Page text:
Big Croatian Heart, Croatian-American restaurant in New Orleans reopened and is giving away food for free
By Mark Egan
Tue Sep 6,
On a devastated street corner in a gritty New Orleans neighborhood an
impromptu shrine stands as testament that even during the horror
visited upon this city by Hurricane Katrina, kindness is not
forgotten. Made of bricks from a nearby building destroyed by the
storm, the improvised structure protects a body that lies covered by
a white sheet. A cross fashioned of two pieces of wood found among
nearby debris marks the site as a grave, albeit a temporary one. On
the sheet covering the corpse are written the words "Here Lies Vera,
God Help Us." Before locals built this shrine, the woman had lain
dead on the street. Her body was bloated and brutally distorted,
untouched and ignored for almost a week by authorities who were
working slowly to evacuate the thousands left homeless. Since
Katrina and the floods that followed hit New Orleans, the city has
been struck by unexpected hardships.
Looting was rampant, refugee camps became the scenes of rapes,
murders and robbery. Many lost everything and lacked even food and
drinking water. But as the worst appears to have passed and most of
those left stranded have been evacuated, acts of kindness abound.
Dmitri Kachkov, a 35-year-old man who uses a wheelchair due to
extreme physical disabilities, knows about hardship -- his family
became refugees from Russia in 1997 and moved here. When Katrina
made them refugees again, they expected to sleep in their van. Just
before the storm hit, Kachkov and his parents drove north and took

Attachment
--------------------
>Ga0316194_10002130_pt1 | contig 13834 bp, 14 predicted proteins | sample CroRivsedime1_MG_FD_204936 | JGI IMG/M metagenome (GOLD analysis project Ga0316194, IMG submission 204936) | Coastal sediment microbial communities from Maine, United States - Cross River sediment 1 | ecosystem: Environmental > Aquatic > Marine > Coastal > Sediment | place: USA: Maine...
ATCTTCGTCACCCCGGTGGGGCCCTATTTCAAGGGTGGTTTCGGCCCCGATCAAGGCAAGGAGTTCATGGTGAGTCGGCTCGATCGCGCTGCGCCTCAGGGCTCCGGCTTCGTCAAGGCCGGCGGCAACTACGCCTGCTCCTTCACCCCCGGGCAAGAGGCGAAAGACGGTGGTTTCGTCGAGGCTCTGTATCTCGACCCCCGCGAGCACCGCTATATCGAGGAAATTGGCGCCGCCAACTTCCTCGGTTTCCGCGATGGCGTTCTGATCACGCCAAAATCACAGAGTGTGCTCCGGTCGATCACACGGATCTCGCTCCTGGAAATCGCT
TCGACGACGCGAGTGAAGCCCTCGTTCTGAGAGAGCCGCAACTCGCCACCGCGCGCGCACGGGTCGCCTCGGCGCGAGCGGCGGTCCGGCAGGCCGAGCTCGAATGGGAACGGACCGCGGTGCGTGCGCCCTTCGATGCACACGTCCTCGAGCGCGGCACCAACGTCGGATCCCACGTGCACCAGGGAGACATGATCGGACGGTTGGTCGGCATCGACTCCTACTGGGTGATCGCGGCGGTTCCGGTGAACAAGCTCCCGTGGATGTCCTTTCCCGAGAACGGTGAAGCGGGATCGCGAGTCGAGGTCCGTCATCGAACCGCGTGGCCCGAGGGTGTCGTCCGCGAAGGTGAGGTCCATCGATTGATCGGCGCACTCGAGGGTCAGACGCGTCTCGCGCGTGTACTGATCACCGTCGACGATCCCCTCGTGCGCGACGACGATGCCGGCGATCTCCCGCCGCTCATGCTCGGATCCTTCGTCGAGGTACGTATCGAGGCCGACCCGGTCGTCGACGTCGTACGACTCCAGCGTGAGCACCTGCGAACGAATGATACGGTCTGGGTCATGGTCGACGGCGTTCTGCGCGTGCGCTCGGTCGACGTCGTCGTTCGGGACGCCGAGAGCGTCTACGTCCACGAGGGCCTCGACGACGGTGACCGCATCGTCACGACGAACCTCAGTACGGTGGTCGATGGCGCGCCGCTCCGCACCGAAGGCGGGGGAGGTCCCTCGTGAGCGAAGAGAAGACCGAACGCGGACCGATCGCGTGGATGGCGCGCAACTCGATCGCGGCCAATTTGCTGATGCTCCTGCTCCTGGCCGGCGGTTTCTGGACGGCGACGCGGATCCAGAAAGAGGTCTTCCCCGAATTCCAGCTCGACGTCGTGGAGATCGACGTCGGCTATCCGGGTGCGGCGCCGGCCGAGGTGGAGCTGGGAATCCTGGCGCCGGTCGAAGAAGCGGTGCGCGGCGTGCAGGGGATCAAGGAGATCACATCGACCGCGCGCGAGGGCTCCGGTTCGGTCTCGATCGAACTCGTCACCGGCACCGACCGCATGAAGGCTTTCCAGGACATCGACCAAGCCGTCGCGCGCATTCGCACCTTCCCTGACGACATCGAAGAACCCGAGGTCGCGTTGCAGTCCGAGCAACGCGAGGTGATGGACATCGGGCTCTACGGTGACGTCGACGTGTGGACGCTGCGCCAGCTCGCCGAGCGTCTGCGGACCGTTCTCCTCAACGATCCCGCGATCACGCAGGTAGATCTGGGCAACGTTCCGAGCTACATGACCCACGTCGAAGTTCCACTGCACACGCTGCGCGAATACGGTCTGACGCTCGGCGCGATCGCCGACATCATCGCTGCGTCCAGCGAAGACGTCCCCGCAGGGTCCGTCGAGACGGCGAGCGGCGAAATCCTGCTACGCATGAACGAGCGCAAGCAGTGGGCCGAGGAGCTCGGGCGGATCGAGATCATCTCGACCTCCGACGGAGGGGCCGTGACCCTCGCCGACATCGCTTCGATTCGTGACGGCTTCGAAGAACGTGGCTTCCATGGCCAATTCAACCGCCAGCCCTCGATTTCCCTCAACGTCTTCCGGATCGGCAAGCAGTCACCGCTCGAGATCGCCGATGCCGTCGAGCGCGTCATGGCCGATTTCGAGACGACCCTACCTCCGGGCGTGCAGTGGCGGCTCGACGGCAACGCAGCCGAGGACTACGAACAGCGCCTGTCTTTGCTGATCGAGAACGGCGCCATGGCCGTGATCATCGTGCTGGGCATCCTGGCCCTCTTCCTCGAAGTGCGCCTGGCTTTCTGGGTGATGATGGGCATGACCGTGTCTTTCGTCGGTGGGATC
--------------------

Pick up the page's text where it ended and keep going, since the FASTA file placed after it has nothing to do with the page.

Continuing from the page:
refuge in a roadside truck stop.
Then a stranger -- Diana Cantello of Gramercy, Louisiana -- invited
them to stay at her home. "My mother cried at such unexpected
hospitality," Kachkov said. They spent nine days and nights at
Cantello's home, where a mother and her two children had also been
invited to stay. "Then yesterday it was my mother's 69th birthday and
they baked her a cake and bought her small presents. My mother never
expected such kindness, especially during this disaster," Kachkov
said on Monday after his family returned to Metairie, Louisiana, to
see how damaged their rental apartment was. Near the Kachkov home is
Drago's Seafood Restaurant. Since the storm raged more than a week
ago, five employees of the upscale eatery have lived on the premises
to protect it from looters who have destroyed businesses across the
city. Then on Monday the restaurant reopened, serving charred chicken
on pasta with a Cajun marinara sauce and ice-cold water -- a rare
luxury in this city in recent days.
The food was free to anyone who wanted it.
"We have decided that we will serve free food as long as our
resources last, probably until we give away $20,000 of free food,"
said owner Klara Cvitanovich. Cvitanovich, 66, who came here from
Croatia in her youth, was also shipping food out to poor
neighborhoods. "I can honestly say I have lived the American dream,
and now I have to give something back," she said.
© 2005 Reuters